Because I was so busy today, I naturally took time out to watch a couple of episodes of Vintage Space, a series I happened across a few months ago. It’s always interesting. One installment I watched today, “Only Three People Have Died in Space,” was about the ill-fated Soyuz 11 mission.
The three would be the unfortunate Georgy Dobrovolsky, Vladislav Volkov, and Viktor Patsayev, who died in space when their capsule depressurized suddenly just before re-entry. The spacecraft’s automated system then returned the dead crew to Earth.
I remember hearing about that. I was paying close attention to space news by 1971, even though I was 10. As usual with Soviet missions, and especially ones that didn’t go well, the information was a little vague at the time. I’ve read about it since, but it was good to hear host Amy Shira Teitel offer more detail about the accident.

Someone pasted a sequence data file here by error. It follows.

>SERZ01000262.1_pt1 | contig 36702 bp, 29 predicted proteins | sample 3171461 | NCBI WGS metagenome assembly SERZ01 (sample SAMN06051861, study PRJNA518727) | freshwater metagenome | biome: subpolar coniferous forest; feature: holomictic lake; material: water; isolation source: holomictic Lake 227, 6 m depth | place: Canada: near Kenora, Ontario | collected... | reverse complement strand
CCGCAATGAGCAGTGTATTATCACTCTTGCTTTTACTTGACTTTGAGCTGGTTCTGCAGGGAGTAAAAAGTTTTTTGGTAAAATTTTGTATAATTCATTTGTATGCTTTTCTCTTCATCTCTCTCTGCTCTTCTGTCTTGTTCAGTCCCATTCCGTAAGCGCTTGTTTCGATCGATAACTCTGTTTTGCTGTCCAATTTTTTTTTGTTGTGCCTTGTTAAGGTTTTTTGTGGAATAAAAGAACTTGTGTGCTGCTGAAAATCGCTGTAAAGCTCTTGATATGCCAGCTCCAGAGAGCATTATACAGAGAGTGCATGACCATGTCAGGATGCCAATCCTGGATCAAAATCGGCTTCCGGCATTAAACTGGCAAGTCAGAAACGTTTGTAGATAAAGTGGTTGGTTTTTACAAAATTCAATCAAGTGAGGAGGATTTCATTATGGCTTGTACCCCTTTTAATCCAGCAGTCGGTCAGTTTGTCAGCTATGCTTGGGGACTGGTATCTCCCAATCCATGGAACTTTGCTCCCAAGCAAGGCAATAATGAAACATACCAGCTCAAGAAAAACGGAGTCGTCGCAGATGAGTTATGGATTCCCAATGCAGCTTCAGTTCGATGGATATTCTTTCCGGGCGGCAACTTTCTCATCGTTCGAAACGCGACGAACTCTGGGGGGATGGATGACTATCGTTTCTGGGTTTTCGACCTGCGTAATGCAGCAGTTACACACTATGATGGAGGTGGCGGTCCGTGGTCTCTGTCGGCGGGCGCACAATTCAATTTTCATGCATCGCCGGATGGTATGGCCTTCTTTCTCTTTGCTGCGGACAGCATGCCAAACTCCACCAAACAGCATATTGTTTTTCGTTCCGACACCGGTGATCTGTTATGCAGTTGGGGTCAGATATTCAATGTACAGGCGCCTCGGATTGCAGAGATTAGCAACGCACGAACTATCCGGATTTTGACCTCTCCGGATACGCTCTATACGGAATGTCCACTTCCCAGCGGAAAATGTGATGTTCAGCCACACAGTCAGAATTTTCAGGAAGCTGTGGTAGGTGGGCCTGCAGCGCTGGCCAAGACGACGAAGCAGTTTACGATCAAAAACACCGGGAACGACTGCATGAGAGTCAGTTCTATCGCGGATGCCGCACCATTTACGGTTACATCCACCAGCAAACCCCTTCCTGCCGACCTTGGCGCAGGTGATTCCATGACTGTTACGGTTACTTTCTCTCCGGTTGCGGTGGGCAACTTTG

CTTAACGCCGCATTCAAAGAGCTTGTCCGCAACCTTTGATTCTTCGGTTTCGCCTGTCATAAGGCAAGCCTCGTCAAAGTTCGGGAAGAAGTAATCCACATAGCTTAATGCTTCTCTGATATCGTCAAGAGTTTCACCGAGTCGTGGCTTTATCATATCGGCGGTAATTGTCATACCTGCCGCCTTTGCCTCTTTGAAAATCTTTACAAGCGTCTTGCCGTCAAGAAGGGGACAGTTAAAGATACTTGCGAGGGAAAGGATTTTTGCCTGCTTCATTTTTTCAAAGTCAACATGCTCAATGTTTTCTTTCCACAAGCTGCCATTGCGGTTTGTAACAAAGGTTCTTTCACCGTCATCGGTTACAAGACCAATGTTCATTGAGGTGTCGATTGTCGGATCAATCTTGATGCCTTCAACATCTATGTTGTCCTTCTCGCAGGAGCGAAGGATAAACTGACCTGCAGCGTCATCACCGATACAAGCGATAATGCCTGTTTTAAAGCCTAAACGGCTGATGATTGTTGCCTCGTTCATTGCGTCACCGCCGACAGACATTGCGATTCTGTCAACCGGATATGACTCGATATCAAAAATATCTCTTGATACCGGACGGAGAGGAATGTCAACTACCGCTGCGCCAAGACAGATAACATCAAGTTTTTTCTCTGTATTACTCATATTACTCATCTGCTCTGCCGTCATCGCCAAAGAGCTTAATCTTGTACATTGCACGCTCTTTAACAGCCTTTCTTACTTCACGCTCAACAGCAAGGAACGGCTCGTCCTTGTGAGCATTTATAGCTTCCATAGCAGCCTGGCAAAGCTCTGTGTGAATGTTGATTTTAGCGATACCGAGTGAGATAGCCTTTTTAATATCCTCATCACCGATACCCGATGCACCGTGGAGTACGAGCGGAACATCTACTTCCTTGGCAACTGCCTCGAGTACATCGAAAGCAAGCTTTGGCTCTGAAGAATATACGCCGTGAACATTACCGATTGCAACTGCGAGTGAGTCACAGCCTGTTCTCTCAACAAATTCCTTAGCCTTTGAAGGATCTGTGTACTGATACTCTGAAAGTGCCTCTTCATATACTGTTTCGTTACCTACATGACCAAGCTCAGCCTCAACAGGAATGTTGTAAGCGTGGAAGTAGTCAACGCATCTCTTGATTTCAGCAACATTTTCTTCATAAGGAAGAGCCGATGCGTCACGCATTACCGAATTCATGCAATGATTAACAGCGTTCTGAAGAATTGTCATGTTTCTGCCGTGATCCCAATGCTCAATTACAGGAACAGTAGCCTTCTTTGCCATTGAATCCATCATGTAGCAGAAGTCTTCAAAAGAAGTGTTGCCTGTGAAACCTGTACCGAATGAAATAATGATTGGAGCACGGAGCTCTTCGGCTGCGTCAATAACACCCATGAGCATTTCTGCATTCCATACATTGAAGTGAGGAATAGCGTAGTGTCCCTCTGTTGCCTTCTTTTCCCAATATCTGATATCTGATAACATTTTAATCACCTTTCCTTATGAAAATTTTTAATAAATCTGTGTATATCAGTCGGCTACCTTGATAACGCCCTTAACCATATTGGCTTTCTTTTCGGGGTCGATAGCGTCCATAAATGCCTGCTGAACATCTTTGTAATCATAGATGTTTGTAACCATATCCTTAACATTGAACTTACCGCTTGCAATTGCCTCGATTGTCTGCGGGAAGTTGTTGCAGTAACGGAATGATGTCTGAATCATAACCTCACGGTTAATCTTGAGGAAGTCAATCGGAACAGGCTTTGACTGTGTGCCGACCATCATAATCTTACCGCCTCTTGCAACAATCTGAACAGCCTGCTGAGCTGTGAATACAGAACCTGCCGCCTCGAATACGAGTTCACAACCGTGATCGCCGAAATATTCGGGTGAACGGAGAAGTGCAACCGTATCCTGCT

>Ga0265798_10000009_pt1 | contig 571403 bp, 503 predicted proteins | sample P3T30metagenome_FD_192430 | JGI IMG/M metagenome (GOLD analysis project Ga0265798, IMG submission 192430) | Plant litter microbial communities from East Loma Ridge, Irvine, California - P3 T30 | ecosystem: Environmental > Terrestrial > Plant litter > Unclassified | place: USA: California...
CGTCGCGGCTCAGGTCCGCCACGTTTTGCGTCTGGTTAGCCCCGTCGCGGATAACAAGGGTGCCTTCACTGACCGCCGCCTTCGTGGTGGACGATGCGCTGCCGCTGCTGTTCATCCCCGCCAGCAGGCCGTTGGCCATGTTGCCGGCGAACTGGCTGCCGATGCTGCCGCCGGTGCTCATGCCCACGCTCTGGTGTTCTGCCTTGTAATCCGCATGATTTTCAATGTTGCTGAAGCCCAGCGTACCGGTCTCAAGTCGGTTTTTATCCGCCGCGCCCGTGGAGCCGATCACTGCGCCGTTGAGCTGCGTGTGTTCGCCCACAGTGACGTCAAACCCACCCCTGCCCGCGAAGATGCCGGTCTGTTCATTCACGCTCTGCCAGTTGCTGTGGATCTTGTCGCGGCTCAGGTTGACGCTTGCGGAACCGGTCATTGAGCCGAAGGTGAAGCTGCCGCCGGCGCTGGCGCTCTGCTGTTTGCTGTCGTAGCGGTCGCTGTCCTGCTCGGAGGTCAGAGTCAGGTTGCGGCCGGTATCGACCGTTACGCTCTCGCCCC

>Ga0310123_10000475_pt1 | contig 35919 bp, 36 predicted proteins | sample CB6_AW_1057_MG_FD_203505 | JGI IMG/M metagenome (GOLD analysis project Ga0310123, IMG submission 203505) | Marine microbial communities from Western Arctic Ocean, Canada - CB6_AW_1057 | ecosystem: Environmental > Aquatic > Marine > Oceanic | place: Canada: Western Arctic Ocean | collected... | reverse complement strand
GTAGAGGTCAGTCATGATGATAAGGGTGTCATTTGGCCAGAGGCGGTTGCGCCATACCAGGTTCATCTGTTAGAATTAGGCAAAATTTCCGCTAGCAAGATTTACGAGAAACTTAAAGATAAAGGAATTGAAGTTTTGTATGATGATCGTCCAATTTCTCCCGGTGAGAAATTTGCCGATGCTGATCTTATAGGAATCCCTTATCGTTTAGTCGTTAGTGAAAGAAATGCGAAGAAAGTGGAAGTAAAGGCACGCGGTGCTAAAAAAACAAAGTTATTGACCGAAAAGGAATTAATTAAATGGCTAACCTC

Interesting to realize that for someone her age, just over 30, all of the early programs are purely history, without a memory component. I’m really glad I remember Apollo.
Toward the end of the segment, she discusses a set of stamps issued soon after the mission by Equatorial Guinea — certainly printed elsewhere for that nation — honoring Soyuz 11. That’s where things got strange.
One of the stamps, as seen above, gruesomely depicts the dead crew. “It is one of the strangest depictions of fallen heroes on a stamp that I have ever seen,” Teitel says. I’ll go further: it’s one of the strangest stamps I’ve ever seen.